The Black Friday sales season is here! The prices shown above are the best available now, though you may need to buy quickly as some deals will sell out.
The design of the Revamp Progloss straighteners is simple and understated. They’re all black, with a grippy, matt silicone coating. They’re larger and a little heavier than the Classic GHD IV, with longer, wider plates.
The straighteners have a 3m cable with a 360° swivel setting for manoeuvrability.
In terms of safety features, a red light illuminates when they’re switched on. Plus, the straighteners have an automatic shut-off function – but this only kicks in if they’ve been left on for an hour.
Half an hour would have been preferable, I reckon, but the heat-resistant silicone mat that’s provided for them to rest on provides another layer of protection.
Incidentally, if you terrorise yourself with fears you’ve left your straighteners on every time you leave the house, try using them with a smart plug that you can switch off remotely for some peace of mind.
If you’re looking to upgrade your whole hair styling set-up, these straighteners match the Revamp Progloss 4000 hair dryer, which we’ve also reviewed.
Features and performance
The straighteners use ionic technology, emitting negatively charged ions, which should theoretically allow straightening without using as much damaging heat.
The plates themselves are ceramic and ‘floating’. What this means is that they have a bit of give in their setting, so they can flex to clamp your hair properly.
Revamp also claims that the plates have been ‘infused’ with Keratin, Argan and coconut oil to promote smoothness. The idea is that plates are treated with oils during production and, as ceramic is porous, the oils are retained and transferred to your hair in minute amounts.
I’m slightly sceptical about the difference this could realistically make: after all, if it works, doesn’t this mean that the straighteners would grow less effective over time as the oil is used up?
In any case, the straightening tech doesn’t end there. The real point of difference comes in the form of the steam jets, which are situated in a row in the middle of one of the ceramic plates. It seems like a bit of a strange move to add something in the centre of what should be a perfectly flat plate, but there’s nothing in the design that can catch or snag your hair strands.
Let’s be clear: straightening your hair while it’s still wet is a terrible idea. However, a little steam used on dry hair during the straightening process can actually help to protect it from the dry heat of the plates.
The steam system is easy to use. There’s a small, removable water tank, which you unclip and fill at the sink. Ideally, you should use filtered water to make sure it doesn’t clog up with limescale – especially if you live in a hard water area. Once the reservoir is reattached, choose the no, low or high steam setting.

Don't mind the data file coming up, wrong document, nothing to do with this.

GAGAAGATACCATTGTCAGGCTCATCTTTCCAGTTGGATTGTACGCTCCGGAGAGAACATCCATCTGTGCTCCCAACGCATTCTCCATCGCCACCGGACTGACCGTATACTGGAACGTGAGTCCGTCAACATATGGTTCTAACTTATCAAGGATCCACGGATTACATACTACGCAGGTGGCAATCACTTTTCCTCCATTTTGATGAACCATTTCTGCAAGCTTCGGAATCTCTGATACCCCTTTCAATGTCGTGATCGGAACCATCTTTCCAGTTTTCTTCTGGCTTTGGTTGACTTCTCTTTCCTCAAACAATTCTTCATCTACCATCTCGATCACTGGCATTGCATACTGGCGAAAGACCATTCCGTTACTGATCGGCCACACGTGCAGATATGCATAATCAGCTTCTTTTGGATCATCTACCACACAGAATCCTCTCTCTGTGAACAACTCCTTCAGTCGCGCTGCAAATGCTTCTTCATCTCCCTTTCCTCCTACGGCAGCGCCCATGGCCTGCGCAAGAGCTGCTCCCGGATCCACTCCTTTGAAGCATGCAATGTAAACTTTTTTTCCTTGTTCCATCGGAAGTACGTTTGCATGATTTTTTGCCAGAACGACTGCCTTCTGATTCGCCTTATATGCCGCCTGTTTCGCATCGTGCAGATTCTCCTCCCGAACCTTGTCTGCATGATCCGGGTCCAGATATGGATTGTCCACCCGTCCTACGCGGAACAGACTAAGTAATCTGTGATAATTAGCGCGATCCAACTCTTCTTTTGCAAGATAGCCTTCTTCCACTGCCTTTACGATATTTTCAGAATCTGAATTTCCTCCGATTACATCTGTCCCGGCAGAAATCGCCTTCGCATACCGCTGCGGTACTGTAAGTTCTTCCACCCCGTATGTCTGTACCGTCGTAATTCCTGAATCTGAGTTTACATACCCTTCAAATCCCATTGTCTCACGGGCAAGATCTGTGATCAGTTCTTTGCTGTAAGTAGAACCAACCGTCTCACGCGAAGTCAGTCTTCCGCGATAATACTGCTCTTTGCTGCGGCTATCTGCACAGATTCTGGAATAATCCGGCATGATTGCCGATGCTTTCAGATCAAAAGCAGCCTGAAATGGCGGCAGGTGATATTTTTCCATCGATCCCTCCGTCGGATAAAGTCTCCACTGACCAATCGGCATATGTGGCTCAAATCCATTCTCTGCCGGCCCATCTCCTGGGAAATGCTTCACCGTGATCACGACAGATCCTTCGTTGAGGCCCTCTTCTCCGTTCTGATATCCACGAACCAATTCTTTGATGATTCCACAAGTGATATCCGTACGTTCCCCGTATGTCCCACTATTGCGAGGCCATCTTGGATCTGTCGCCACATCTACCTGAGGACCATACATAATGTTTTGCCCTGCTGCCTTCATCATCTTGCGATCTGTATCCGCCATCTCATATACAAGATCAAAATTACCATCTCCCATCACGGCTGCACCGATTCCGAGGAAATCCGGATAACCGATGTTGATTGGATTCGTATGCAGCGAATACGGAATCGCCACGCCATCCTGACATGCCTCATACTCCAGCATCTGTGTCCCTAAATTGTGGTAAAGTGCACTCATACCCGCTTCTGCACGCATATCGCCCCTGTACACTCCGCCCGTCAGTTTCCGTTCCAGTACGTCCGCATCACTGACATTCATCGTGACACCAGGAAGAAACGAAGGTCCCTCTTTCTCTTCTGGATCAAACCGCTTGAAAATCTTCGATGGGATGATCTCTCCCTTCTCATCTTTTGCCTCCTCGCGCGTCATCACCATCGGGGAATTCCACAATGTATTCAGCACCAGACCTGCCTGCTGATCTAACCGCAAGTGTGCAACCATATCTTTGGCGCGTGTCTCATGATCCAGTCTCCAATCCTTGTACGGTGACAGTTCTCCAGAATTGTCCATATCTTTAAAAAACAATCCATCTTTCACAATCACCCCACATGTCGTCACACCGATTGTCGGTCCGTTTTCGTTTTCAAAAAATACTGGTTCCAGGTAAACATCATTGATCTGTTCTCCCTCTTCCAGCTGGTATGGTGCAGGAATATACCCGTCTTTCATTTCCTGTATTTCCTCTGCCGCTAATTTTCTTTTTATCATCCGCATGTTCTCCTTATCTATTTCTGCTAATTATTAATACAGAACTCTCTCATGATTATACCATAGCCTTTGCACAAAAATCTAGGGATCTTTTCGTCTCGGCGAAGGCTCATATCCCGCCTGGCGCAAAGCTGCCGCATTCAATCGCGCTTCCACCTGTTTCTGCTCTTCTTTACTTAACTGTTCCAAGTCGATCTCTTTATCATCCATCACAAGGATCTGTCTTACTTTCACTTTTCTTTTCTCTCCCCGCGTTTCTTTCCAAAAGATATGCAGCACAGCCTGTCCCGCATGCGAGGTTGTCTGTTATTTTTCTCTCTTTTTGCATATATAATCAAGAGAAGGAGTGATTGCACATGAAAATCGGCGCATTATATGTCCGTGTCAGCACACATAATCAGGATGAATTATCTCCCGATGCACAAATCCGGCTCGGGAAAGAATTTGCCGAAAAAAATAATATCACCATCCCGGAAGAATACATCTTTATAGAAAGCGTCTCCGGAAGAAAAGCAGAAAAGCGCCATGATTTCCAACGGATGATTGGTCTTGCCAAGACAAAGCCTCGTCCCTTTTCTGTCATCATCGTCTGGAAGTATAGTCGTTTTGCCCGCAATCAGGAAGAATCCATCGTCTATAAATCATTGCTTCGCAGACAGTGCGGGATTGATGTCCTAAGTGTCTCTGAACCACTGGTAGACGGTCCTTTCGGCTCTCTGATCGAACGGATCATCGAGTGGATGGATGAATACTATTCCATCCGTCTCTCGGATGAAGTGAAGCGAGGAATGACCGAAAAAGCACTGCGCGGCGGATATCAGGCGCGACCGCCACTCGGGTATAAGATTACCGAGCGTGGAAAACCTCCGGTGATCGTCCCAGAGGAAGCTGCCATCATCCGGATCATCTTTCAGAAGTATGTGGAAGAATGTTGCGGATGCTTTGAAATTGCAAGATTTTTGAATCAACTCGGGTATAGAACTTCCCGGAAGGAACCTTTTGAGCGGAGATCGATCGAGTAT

It sputters a little when your first switch on the straighteners, but by the time you’re ready to use it, the amount of steam generated is small – even on the highest setting. And it makes a noticeable difference.
The Revamp Progloss has six heat settings: from 150°C-230°C. (For reference, the GHD IV heats to 185°C, which the company reckons is the ideal temperature to achieve the most efficient straightening with minimum damage.) When your chosen setting is reached, a green light illuminates next to it, so it’s easy to read.
Those are the features that should help to protect your hair and deliver a good straightening result: floating ceramic plates, ionic technology, oil-infusion, steam and temperature control.
But how do they work in practice?
In my test, the answer was: extremely well. When using the Classic GHD, I typically have to run it through my hair three or more times – a lot more on the stubborn waves at the back. Using the Revamp Progloss at only 150°C (the lowest setting), with low steam, I was able to straighten in a single stroke. My hair looked silkier and retained its style all day.
Price & availability
At £119.99, these are at the more expensive end of the market, although they’re a good £50 less than the GHD Platinum+.
They’re available from a number of retailers, including Revamp itself, Boots and Currys PC World. At the time of writing, they’re out of stock on Amazon.
The Revamp Progloss Steamcare straighteners are packed with features: temperature control, floating plates, ionising technology and steam. I particularly liked the range of heat options and I found that the steam function helped me get better results at a lower temperature. I would recommend them.
You can get decent hair straighteners for far less, but if your hair is damaged or over-treated, you might well consider these a good investment.
If you’d like to see more hair straightening options, check out our round-up of the best hair straighteners we’ve tested.
Note: We may earn a commission when you buy through links on our site, at no extra cost to you. This doesn’t affect our editorial independence. Learn more.